The Game

bodyGUARD game scene

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bodyGUARD is an award-winning“medical action” game with novelties in both game mechanics and presentation. Using the idea of immunization process, players can switch the mode of the nanoSHIFTER to fight against its enemies by working with them. Players also get to experience the inner world of inside a human body through original art and sound. Little boy Tobe's life is at stake! Get your nanoSHIFTER ready and start the mission to save Tobe!

Visit the game's website to play the game, view bodyGUARD media (screenshots, game design document, pitch video, poster), and read the recognitions (awards and conference appearances).


After reading Raph Koster's "A Theory of Fun", analyzing game mechanics had become one of my hobbies. One day it just occurred to me that, "Hey, part of human immunization process is about some cells working with viruses (antigens) to make antibodies that can be used to eliminate the viruses. This can make a cool game mechanics!-- fighting against the enemies by working with them."

So I did a lot of medical research (to make sure the game will end up a good balance of medical facts and fictional elements), developed the story, and programmed a working prototype. Then I thought: this game has the potential of becoming something bigger, so I invited my talented friends Elizabeth, Austin, Chris, and Jake to come aboard to push this project farther. I also proposed to submit the game to conferences/competitions because I thought we will strive to make the project fully functional and original within a certain timeframe by knowing that deadlines and judges are ahead of us. In other words, I set up a common and higher goal for all of us.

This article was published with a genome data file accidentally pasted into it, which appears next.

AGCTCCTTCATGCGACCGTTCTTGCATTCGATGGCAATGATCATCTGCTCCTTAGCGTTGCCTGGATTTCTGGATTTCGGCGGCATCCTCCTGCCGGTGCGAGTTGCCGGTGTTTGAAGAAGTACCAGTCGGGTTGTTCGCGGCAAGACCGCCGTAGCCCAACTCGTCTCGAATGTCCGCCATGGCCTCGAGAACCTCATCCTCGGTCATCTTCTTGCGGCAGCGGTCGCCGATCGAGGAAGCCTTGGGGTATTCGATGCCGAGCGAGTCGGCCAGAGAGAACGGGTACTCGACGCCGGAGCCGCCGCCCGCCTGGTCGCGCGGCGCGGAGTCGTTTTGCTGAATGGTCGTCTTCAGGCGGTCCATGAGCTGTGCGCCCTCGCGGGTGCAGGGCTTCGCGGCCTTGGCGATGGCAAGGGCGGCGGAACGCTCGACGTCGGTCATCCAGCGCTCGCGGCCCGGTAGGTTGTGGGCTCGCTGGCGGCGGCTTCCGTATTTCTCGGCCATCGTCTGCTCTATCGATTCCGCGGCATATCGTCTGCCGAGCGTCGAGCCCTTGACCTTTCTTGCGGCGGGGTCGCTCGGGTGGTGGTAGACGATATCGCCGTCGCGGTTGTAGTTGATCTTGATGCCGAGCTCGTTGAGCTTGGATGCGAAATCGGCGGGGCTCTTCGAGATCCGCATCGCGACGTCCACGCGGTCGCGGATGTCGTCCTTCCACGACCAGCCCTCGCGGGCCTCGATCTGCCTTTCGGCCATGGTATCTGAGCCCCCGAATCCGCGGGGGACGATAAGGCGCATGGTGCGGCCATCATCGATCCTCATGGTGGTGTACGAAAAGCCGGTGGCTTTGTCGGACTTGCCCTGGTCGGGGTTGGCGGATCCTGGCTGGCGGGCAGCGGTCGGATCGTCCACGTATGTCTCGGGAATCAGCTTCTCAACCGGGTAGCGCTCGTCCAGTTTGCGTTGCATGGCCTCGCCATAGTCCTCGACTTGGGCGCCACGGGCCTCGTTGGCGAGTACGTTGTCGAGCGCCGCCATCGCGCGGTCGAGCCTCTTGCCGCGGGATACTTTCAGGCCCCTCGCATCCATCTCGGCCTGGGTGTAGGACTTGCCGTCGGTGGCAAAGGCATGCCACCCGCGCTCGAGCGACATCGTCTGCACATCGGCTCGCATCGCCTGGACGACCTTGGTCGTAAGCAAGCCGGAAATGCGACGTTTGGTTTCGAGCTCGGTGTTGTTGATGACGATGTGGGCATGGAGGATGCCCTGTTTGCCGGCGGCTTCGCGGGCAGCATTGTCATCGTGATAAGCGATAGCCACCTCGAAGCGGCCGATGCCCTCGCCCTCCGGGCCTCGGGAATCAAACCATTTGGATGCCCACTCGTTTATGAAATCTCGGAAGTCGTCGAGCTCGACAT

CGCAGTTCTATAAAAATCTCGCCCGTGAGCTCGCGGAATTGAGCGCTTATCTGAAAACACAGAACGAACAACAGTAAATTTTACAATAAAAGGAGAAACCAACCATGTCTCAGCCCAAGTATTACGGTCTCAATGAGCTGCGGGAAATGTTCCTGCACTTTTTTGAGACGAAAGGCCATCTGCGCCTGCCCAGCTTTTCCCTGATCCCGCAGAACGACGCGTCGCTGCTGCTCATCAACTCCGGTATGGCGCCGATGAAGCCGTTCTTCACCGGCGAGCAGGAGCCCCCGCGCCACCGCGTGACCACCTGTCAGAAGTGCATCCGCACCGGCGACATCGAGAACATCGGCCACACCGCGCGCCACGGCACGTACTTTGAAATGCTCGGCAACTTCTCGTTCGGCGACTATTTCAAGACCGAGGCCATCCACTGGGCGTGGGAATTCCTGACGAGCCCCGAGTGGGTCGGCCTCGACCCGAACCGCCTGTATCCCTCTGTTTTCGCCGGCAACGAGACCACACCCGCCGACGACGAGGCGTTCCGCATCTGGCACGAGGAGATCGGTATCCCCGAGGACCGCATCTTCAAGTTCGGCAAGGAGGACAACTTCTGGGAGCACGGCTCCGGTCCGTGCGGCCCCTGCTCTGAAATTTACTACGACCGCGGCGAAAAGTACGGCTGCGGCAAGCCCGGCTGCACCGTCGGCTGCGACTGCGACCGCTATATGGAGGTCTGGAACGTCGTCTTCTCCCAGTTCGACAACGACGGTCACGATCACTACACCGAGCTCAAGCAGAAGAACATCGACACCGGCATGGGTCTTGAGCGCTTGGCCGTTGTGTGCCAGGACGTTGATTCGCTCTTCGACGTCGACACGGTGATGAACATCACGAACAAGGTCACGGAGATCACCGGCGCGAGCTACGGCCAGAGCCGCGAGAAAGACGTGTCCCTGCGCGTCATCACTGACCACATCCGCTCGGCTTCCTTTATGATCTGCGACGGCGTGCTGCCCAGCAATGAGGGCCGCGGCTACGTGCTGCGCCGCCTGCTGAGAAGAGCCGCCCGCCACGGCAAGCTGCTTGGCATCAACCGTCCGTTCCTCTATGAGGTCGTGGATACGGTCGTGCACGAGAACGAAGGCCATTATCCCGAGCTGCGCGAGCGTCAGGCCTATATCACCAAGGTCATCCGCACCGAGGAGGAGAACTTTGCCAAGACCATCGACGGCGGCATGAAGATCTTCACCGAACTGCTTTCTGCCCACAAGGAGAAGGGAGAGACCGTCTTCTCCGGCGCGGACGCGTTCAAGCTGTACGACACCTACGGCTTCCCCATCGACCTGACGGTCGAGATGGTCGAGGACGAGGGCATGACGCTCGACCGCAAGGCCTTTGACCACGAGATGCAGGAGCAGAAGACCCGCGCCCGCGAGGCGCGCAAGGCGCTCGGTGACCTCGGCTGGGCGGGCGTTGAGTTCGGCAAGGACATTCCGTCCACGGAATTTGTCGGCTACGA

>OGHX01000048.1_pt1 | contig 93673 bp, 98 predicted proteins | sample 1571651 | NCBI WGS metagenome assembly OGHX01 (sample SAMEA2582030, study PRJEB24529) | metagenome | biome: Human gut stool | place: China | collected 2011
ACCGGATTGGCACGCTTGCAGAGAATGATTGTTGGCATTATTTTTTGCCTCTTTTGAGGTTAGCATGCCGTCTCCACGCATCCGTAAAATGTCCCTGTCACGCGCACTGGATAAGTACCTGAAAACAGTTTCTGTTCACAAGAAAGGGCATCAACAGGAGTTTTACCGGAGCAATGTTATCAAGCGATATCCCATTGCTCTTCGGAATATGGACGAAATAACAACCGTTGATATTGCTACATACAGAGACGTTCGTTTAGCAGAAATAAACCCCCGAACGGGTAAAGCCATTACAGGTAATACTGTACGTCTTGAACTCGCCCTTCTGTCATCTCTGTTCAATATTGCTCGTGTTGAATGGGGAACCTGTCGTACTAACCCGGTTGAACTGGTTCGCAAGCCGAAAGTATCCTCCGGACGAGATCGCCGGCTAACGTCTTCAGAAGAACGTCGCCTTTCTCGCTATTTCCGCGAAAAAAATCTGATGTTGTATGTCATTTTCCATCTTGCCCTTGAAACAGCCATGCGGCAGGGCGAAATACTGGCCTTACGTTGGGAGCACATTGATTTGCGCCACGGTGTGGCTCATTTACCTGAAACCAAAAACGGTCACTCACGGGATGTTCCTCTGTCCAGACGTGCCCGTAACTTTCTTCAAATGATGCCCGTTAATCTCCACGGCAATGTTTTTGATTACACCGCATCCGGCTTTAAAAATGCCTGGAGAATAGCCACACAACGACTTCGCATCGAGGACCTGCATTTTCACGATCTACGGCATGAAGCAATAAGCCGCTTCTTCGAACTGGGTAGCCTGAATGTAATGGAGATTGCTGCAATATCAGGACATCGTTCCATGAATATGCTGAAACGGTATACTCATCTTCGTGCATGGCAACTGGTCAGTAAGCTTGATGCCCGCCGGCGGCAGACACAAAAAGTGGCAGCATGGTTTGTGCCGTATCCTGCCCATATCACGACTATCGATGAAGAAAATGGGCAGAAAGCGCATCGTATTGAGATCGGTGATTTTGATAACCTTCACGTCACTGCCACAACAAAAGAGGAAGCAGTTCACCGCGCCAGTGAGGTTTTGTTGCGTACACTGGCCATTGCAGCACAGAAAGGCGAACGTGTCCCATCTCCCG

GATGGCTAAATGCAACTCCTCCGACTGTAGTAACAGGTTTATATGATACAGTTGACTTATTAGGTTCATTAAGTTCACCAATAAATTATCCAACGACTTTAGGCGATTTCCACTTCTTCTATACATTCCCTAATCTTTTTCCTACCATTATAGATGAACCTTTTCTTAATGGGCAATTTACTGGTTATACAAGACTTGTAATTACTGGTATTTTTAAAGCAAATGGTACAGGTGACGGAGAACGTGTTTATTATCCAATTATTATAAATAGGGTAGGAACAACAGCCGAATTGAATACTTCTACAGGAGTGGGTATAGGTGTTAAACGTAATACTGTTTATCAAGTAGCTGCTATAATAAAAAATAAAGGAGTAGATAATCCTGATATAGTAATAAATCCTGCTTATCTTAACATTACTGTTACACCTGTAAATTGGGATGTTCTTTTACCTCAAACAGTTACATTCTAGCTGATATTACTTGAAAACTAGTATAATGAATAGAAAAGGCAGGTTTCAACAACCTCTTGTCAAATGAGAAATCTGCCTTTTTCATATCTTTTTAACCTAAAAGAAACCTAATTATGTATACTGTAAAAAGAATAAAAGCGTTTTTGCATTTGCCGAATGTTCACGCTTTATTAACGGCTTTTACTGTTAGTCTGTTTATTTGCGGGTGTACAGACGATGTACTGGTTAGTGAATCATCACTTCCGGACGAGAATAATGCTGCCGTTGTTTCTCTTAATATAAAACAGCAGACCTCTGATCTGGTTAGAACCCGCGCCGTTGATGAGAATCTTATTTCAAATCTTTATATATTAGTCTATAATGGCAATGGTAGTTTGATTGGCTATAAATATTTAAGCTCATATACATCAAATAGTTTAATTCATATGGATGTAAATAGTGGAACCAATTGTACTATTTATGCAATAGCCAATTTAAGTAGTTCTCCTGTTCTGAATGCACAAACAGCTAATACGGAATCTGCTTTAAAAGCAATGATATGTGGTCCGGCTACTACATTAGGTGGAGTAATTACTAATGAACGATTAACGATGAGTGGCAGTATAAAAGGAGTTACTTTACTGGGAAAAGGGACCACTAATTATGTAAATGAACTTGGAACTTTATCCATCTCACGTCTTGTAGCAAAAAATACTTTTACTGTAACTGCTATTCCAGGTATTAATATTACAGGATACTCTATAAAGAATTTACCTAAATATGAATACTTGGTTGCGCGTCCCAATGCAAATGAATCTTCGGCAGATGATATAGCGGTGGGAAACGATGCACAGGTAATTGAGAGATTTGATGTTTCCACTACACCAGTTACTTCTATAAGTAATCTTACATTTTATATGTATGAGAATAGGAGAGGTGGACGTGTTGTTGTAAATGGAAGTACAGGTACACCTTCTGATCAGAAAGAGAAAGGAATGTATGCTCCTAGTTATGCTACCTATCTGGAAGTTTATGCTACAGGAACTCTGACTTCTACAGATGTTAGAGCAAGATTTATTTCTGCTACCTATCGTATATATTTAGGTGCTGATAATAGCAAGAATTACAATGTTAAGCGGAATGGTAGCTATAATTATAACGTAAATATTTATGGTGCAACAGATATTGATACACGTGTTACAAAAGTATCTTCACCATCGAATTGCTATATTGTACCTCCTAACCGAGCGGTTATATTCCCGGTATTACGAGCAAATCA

Eventually the game won some awards and conference appearances (and lost some of them). Those are good experiences. But the best two experiences I got from this project were: 1) I got to work within a team which I had assembled and managed, which I had learned a lot from, which I had participated from conception, production, to marketing. I think that was because they were my good friends so communication was not an issue, and I also made sure they could get something out of the project (a portfolio piece, a research opportunity....etc). 2) We made a 100% original game. Every pixel of the art, every note of the music, every character in the code, we made it. This may not be a super fancy game, but we are proud of having made everything on our own.

Special thanks to Thom Gillespie, Andrew Bucksbarg, and Will Emigh who had given us morale boost and professional advice during the development (full thank-you list available on the game's credits page). And I am immensely thankful for having worked with the teammates who had been great teachers, colleagues, and friends.
(in chorological order according to when one joined the team)

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